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General information

The act of losing is called jobbing and a frequent loser is referred to as a jobber.[1][2] It is a mark of disrespect to refer to a wrestler as a jobber, as it implies they are a failure in their career. The term has entered into popular culture, to mean a loser or someone who is worthless, as well as jabroni, a phrase that was popularized by The Rock.[1]

Alternate terms included:

  • journeyman (because of jobbers being hired for individual matches and not having contracts with the major promotions)
  • enhancement talent (due to their usage to enhance the stature of their opponent) and *ham-n-egger (supposedly coined by Bobby Heenan, a phrase also used in boxing circles for unskilled fighters in reference to the amount of money they make buys them just enough for a ham and eggs breakfast). Ham & Egger also refers to the crowd, as Heenan would refer to them when they would start chanting "Weasel".
  • preliminary wrestler, a term often used by print wrestling magazines.

Despite the negative sense of the word, some wrestlers have made a career out of jobbing. Barry Horowitz and Steve Lombardi (better known as the "Brooklyn Brawler") made a career out of jobbing, primarily in the World Wrestling Entertainment, although Horowitz and Lombardi both had upset wins over Skip and Triple H, respectively.

A slightly higher position is jobber to the stars, which is a wrestler who still defeats pure jobbers but who consistently loses to top-level or up-and-coming stars. This often happens to popular faces towards the end of their careers, including Tony Garea, Tito Santana, and, more recently, Val Venis, Funaki, and Nunzio. Triple H was given this role in the summer of 1996 by Vince McMahon as punishment for the infamous MSG Incident.

Many top names in wrestling began their careers as jobbers. Mick Foley and Bret Hart began their careers as jobbers in the 1980s, later going on to greater success in the 1990s after employers began to recognize their talent. Peter Polaco and Terry Gerin were jobbers who later became stars in ECW as Justin Credible and Rhino, respectively.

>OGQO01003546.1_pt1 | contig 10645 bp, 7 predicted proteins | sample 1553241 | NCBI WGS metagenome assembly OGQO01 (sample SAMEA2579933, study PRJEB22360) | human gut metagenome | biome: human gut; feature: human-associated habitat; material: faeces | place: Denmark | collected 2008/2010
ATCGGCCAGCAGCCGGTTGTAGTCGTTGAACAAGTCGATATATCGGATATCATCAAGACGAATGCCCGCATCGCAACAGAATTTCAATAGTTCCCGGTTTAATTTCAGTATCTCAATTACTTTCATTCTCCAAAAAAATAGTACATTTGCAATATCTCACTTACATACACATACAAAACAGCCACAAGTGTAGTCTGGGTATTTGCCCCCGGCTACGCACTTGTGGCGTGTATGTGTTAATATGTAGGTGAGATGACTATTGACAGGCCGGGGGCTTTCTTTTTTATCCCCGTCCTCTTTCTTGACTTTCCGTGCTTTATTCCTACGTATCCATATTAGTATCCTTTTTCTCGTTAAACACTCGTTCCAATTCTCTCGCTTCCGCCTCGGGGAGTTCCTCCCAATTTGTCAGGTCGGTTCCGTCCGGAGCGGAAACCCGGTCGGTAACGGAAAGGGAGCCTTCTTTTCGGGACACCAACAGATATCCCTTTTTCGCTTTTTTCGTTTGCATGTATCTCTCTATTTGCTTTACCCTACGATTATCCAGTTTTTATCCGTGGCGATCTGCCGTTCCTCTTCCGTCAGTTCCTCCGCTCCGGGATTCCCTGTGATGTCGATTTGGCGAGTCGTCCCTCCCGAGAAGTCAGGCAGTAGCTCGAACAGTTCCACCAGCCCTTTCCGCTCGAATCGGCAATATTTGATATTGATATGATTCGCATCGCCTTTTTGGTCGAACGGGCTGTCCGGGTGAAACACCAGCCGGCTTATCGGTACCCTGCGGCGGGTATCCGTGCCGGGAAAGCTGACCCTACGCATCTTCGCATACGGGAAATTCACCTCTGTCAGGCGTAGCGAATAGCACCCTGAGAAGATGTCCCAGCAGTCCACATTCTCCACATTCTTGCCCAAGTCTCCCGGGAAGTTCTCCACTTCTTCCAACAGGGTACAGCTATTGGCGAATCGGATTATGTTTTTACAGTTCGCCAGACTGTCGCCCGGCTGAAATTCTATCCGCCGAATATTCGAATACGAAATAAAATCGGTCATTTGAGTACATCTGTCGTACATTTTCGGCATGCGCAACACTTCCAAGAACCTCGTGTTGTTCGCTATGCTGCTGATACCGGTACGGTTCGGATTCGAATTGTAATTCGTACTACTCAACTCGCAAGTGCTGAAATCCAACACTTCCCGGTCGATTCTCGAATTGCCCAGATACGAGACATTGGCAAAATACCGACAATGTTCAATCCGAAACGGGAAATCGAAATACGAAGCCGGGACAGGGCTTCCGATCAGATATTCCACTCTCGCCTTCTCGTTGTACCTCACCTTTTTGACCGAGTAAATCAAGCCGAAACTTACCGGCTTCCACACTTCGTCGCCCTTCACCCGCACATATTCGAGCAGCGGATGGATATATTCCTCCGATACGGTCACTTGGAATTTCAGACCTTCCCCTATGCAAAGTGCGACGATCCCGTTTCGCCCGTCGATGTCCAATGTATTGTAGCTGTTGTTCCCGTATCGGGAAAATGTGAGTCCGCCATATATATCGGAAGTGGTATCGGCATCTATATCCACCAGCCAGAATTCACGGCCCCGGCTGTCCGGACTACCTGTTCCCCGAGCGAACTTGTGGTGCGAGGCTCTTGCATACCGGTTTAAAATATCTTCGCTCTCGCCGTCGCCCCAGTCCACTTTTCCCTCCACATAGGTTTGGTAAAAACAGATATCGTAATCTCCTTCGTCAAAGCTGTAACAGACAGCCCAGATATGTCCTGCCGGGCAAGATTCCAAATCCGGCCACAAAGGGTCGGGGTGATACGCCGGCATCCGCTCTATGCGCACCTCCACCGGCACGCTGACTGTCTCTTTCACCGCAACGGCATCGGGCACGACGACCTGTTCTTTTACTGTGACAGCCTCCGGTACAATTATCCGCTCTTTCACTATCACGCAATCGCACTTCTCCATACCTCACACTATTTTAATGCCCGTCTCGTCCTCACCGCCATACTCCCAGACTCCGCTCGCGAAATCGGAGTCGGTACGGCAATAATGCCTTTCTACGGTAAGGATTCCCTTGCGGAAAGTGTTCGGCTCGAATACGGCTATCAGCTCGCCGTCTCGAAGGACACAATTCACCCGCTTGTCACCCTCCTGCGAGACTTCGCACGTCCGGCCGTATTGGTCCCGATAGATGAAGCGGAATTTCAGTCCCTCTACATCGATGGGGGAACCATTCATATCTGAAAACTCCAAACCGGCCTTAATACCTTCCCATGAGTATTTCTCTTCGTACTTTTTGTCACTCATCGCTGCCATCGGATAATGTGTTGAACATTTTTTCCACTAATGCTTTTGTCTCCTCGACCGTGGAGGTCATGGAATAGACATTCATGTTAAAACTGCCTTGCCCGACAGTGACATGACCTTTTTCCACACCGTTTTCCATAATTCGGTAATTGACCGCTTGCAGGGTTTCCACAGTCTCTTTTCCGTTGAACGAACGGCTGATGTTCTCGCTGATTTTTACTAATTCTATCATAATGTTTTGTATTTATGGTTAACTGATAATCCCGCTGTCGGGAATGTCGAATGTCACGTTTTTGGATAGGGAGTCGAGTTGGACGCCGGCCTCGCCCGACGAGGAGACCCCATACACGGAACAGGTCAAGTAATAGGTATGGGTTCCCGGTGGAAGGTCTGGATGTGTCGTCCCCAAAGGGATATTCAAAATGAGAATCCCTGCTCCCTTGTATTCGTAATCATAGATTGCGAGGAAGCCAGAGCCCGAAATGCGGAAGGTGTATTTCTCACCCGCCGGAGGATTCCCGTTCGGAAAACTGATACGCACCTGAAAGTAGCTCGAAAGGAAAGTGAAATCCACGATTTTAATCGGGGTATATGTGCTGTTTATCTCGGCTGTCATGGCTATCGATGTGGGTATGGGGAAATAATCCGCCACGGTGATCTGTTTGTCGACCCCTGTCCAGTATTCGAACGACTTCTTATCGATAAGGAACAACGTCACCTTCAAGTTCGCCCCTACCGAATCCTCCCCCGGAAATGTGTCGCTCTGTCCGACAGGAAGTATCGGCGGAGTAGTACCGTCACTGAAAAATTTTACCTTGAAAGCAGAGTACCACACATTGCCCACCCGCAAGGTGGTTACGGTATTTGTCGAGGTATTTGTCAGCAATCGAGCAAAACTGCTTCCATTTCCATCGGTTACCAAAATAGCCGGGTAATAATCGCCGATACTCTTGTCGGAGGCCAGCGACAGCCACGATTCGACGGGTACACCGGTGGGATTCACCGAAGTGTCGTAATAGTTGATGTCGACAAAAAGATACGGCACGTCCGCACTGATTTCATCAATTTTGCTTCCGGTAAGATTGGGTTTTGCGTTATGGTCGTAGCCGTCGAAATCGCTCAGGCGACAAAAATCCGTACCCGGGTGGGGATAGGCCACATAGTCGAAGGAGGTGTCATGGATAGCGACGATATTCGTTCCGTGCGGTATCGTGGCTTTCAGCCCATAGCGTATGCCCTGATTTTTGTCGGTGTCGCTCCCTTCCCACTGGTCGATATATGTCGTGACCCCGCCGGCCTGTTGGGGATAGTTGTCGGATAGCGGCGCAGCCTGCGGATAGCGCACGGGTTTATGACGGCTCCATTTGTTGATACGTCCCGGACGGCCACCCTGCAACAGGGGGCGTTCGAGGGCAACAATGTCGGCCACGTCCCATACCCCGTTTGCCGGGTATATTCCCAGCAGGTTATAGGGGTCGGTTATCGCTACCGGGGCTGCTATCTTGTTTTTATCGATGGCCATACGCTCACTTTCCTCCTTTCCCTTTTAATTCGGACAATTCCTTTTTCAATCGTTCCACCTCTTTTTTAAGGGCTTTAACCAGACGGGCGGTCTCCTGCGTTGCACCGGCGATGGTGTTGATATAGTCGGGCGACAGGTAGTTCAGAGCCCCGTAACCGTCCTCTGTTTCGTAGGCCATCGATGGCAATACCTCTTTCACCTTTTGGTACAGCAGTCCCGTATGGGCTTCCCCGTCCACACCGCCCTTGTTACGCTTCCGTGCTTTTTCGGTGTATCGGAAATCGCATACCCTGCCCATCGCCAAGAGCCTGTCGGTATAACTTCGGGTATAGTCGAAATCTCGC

Historic usage

WWE (then the World Wrestling Federation) made greatest use of full-time jobbers during their syndicated television shows in the 1980s and early 1990s, WWF Superstars of Wrestling and WWF Wrestling Challenge. In addition to Horowitz and Lombardi, other jobbers of this period included "Leaping" Lanny Poffo, Brady Boone, Scott Casey, the Conquistadors, Iron Mike Sharpe, S.D. Jones, Dale Wolfe, George South, Brian Costello, and Jerry Allen.

Some jobbers had gimmicks similar to the superstar performers they routinely lost to. For example, Poffo carried Frisbees to the ring, which he threw into the stands just before he read poetry. Horowitz wore green tights and patted his own back.

In the early '90s, the WWF elevated Lombardi and Poffo into high-profile programs. Poffo was rebranded "the Genius," and later stepped down from wrestling to manage "Mr. Perfect" Curt Hennig. Lombardi became the "Brooklyn Brawler" and engaged in a feud with Terry Taylor, a/k/a the "Red Rooster."

By the mid-1990s, the WWF removed nearly all matches involving jobbers. This happened for two main reasons: it was starting to pit superstars against each other on a regular basis on Monday Night RAW, and they had also converted Superstars and Challenge into recap shows. (In 1995, Challenge was cancelled outright and Superstars was moved to a Sunday afternoon slot on cable television.)

Today, superstar-versus-jobber matches take place on RAW, SmackDown!, and ECW occasionally to put over up-and-coming superstars, and perhaps more frequently on Heat.

A jobber may not necessarily lose, only make the superstar look powerful or at least another superstar interfering with the match to be powerful. An example includes a jobber, Jimmy Jacobs, wrestling Eddie Guerrero during his last heel run and feud with Rey Mysterio, who actually won by DQ when Guerrero beat him with a chair.


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